Ken Rosenthal of FOXSports.com speculated back in April that the Nationals’ search for a center fielder could lead them to make the Rays an offer for B.J. Upton and now Bill Ladson of MLB.com reports that Upton is indeed “one of their targets.”
Ladson notes that Upton and Nationals third baseman Ryan Zimmerman have been friends since growing up together in Virginia, but adds that “it’s not known if the Nationals and Rays are having serious discussions” yet.
Upton was the No. 2 overall pick in the 2002 draft and has been the Rays’ starting center fielder for five years, but he’s eligible for free agency following the 2012 season and will likely cost at least $6 million via arbitration next year.
Toss in the fact that center field prospect Desmond Jennings is just about MLB ready at Triple-A and the Rays shopping Upton would make some sense. Whether or not the Nationals are willing to meet their asking price is another issue, of course.
Upton has hit just .237 with a .318 on-base percentage and .396 slugging percentage in 354 games since back-to-back strong seasons in 2007 and 2008, but he’s still just 26 years old and ranks among the elite defensive center fielders in baseball.
The ALCS had a weird play in Game 4 on Tuesday night, but Game 4 of the NLCS did as well. This one involved Cubs outfielder Albert Almora, Jr. and his attempt to spark a rally in the bottom of the ninth inning against Dodgers reliever Ross Stripling.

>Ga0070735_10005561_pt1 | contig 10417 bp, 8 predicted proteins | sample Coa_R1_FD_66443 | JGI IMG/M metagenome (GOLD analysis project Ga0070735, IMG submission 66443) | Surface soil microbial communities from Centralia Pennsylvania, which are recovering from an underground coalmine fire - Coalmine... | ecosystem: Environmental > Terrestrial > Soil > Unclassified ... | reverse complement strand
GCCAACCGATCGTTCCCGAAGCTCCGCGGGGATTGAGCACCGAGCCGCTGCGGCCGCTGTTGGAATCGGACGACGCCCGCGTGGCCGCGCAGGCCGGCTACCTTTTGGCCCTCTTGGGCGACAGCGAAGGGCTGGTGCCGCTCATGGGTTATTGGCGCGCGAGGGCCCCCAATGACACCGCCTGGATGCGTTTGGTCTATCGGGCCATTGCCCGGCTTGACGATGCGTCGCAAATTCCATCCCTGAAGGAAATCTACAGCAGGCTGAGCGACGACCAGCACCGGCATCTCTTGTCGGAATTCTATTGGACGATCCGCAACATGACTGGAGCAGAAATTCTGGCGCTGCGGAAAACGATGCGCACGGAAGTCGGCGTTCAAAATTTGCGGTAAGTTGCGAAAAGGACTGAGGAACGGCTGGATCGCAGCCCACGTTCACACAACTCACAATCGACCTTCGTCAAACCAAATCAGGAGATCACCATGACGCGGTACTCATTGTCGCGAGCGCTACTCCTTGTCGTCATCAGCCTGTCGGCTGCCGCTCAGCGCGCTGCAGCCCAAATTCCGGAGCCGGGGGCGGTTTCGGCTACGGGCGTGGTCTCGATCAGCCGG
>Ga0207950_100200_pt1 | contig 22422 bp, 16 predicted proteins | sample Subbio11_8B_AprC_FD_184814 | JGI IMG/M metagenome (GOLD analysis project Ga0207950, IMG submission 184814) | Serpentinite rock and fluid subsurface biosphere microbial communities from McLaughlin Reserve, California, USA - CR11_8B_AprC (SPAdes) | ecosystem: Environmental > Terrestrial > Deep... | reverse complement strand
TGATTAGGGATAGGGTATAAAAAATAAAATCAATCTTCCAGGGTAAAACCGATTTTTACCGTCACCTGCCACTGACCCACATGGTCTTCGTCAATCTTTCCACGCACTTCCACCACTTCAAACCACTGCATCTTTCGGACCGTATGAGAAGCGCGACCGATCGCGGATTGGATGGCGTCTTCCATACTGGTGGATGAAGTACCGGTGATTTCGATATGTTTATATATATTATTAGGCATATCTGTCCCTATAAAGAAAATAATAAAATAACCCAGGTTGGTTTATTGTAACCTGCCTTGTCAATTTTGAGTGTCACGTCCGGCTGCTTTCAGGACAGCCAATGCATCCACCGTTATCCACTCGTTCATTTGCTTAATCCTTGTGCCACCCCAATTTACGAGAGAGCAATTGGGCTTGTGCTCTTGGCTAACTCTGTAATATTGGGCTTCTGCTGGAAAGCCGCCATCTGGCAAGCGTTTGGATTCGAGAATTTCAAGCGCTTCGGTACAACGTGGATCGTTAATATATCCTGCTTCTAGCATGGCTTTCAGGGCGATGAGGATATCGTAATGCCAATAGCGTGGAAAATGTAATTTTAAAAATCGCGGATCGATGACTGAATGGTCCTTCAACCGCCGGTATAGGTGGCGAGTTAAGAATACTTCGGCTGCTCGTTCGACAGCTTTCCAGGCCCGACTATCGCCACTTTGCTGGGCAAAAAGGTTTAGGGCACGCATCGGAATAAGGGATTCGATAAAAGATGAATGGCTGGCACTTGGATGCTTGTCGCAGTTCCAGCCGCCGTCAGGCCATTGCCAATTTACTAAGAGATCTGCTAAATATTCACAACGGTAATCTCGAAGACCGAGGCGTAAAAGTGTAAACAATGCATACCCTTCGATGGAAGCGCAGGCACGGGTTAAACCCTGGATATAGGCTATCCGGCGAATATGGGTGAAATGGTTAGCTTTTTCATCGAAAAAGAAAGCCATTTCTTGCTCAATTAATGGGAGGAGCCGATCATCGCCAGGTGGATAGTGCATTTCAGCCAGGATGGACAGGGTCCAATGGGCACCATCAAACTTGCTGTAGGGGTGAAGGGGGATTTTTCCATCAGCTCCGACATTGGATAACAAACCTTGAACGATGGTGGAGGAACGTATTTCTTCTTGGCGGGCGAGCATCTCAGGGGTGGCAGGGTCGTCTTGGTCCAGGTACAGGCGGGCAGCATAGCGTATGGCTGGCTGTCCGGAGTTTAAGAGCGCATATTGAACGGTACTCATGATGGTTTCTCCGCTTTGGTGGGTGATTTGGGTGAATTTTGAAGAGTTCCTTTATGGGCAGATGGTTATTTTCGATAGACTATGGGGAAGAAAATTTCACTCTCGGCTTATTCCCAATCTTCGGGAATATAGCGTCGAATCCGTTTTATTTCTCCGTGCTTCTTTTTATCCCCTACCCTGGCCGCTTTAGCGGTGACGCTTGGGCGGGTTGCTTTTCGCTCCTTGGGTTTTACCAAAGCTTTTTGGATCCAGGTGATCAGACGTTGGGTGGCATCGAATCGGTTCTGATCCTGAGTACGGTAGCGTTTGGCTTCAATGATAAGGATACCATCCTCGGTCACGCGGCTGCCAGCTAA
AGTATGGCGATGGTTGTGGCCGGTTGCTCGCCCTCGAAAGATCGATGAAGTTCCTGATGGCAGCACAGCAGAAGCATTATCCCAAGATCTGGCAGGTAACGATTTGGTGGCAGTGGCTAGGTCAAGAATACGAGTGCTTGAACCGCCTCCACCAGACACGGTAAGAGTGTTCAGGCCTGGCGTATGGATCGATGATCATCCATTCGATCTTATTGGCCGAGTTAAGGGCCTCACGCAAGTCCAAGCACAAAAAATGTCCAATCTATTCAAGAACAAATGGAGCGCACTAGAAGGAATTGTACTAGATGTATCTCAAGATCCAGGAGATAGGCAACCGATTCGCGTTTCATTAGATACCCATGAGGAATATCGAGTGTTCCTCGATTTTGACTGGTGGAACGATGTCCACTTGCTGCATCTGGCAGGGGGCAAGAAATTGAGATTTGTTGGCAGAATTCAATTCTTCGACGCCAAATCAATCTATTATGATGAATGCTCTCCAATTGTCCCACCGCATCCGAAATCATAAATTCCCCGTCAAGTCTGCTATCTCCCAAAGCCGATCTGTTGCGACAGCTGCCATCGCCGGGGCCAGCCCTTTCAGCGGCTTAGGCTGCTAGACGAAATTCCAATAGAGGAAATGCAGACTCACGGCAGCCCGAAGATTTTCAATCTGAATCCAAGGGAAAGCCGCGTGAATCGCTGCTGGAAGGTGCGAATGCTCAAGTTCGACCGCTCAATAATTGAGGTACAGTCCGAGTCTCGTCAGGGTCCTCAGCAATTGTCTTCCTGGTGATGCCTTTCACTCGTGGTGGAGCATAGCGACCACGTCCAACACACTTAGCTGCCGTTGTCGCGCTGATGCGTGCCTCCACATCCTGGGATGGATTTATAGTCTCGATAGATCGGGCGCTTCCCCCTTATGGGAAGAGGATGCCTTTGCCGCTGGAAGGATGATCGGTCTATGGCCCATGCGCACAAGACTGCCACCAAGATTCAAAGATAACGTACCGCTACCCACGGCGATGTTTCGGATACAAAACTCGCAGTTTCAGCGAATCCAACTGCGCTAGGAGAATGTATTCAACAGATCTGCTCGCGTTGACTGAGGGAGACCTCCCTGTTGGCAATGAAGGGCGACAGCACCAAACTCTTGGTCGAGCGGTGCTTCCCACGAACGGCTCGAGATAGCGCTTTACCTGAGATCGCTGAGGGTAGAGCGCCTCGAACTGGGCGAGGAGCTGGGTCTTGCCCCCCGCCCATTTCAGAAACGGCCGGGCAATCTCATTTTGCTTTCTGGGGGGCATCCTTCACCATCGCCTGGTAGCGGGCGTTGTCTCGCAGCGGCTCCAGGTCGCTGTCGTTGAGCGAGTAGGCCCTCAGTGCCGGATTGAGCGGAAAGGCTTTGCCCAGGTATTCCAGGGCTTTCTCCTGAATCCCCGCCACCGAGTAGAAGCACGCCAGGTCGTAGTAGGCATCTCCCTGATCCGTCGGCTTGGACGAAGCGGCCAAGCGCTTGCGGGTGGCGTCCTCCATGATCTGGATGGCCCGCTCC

After Alex Avila singled, Almora ripped a double to left field, past a diving Enrique Hernandez. The ball rolled to the ivy in front of the wall. Most outfielders there would’ve put their hands up, which would have alerted the umpires to call an immediate ground-rule double. Hernandez didn’t, instead fishing the ball out and firing it back into the infield. Avila had stopped at third base, but Almora kept running. Much to his surprise, he pulled up into third base to see his teammate standing there, resigned to his fate as a dead duck. Third baseman Justin Turner applied the tag on Almora for what he thought was the first out of the inning.
Almora, however, was then sent back to second base after the umpires correctly called a ground-rule double.
Unfortunately for the Cubs, the lucky break didn’t help as closer Kenley Jansen came in and took care of business, retiring all three batters he faced without letting an inherited runner score. The Dodgers won 6-1 and now lead the NLCS three games to none. They’ll try to punch their ticket to the World Series on Wednesday.